Some insurers became uncomfortable with the situation. As the growth line of insurance, cyber attracted the most ambitious professionals, many of whom studied part-time for master's degrees or InfoSec certifications. But insurers who developed a feel for effective security controls faced a problem.12 They either offered coverage based on less-than-perfect risk information or saw that premium go to a competitor asking fewer questions. Market conditions meant that even informed insurers could neither collect the relevant underwriting information, nor require that policyholders put controls in place. This left cyber insurers exposed to the problems of adverse selection and moral hazard, which are known to drive sub-optimal security outcomes.1
The status quo held while data breach litigation was the main cost driver, but then a ransomware epidemic began. Ransomware gangs brought businesses to their knees demanding payment. While critics of the industry contend that insurers were too willing to pay and this caused ransom inflation,5 insurers counter that paying ransoms saved businesses from going out of business. Either way, the ransomware gangs reinvested revenues, expanded capacity, and began demanding higher ransoms. One ransomware negotiator reports 1,000% year-on-year growth in the mean ransom payment.3 This led some cyber insurers to stop covering the cost of payments to ransomware gangs.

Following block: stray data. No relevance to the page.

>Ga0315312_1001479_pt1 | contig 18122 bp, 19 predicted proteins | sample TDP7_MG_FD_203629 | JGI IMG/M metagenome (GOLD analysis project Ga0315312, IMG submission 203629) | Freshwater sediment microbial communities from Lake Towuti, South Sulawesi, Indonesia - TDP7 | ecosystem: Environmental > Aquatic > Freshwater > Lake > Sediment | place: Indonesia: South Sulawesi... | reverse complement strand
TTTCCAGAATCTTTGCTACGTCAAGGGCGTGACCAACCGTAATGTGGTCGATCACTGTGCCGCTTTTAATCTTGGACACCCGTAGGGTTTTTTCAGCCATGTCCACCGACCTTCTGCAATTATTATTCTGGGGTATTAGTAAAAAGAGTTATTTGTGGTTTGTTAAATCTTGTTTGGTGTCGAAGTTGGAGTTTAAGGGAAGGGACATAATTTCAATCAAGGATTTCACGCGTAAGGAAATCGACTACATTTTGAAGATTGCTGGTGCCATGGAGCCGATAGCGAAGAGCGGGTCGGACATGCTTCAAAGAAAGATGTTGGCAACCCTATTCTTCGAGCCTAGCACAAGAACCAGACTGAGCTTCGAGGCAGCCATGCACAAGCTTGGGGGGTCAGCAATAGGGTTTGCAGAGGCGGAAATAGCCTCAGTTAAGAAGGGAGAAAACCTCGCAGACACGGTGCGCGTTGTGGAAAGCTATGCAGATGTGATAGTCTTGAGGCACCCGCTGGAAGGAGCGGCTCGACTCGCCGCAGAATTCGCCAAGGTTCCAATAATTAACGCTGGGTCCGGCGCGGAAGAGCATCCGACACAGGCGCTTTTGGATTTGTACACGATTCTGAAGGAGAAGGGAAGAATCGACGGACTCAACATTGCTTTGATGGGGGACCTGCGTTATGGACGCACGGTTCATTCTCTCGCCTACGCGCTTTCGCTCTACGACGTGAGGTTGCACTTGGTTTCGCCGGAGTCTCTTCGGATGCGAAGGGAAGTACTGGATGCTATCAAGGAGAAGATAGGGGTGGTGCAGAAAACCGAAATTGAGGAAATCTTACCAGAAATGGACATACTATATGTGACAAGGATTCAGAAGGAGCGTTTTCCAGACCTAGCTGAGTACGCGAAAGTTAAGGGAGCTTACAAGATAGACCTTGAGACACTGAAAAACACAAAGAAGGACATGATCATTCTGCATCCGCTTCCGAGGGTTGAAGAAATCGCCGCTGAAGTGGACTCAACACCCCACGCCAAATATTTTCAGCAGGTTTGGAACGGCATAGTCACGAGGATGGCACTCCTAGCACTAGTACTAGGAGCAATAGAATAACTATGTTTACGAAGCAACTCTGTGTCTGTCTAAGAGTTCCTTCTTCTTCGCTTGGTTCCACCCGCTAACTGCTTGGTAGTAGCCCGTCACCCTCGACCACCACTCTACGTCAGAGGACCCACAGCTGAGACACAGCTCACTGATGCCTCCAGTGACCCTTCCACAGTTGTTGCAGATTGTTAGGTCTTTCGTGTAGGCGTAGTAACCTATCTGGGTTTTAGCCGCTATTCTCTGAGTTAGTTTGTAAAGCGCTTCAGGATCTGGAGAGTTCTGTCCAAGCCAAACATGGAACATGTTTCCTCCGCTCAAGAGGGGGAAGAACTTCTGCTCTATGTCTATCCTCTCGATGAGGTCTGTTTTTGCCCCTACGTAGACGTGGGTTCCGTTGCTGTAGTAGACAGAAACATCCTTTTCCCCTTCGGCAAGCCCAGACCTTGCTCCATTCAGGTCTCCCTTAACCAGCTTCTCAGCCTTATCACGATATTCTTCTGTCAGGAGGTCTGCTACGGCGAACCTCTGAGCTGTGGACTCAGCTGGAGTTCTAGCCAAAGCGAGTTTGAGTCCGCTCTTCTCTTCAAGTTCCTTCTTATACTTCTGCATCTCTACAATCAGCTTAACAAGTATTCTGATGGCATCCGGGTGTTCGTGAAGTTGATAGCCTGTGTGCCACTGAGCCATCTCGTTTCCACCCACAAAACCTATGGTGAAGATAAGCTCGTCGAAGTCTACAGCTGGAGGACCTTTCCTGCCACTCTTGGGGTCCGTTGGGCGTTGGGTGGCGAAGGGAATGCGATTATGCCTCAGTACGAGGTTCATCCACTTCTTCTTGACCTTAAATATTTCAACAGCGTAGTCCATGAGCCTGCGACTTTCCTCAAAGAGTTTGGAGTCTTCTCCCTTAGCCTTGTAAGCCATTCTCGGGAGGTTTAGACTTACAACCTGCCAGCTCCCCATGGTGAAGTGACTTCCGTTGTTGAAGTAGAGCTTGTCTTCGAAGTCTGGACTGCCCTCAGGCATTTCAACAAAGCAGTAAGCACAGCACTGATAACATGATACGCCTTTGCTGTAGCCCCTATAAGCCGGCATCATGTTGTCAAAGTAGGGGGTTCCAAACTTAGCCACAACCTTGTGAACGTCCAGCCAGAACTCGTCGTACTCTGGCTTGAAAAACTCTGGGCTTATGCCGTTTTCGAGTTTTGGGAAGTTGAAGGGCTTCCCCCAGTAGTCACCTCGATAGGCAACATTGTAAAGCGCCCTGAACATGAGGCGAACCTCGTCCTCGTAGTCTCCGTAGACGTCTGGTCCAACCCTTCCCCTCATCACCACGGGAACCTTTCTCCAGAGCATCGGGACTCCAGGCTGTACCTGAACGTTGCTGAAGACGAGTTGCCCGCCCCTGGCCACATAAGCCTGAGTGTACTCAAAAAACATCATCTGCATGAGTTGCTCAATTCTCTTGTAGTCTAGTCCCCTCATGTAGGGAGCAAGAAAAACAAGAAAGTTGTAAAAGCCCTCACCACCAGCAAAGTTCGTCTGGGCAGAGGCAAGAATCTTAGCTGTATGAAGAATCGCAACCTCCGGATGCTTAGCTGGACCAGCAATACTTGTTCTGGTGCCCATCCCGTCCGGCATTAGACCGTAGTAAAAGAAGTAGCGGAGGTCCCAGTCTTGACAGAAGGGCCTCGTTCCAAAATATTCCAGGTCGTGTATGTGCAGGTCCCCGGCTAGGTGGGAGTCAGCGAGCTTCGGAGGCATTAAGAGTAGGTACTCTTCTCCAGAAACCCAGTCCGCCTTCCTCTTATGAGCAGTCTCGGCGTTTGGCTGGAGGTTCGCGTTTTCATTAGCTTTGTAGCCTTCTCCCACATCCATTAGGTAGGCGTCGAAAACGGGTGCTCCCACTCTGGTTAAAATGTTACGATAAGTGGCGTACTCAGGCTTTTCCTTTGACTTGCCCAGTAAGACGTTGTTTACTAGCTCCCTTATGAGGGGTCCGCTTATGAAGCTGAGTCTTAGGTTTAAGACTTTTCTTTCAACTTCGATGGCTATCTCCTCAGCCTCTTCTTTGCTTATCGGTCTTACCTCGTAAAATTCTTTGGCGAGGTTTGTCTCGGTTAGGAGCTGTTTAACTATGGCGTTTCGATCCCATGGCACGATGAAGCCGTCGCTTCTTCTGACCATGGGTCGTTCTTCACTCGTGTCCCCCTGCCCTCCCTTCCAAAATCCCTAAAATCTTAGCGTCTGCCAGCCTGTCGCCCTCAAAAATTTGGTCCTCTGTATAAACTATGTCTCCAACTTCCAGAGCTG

Innovative insurers continually scan and notify policyholders about open vulnerabilities.
This brings us to the present, in which some insurers paid out more in claims than they collected in cyber-insurance premiums, before operational costs are counted.6 So far, the InfoSec narrative of greedy financiers seems to hold. However, the narratives fail to appreciate how insurance markets create evolutionary incentives. The ransomware epidemic is a force that disproportionately punishes insurers with relaxed underwriting standards. Many of the insurers with unprofitable loss ratios are restricting coverage and even leaving the market. This creates space for novel business models based on understanding cyber risk. In this Viewpoint, I outline three such directions for innovation.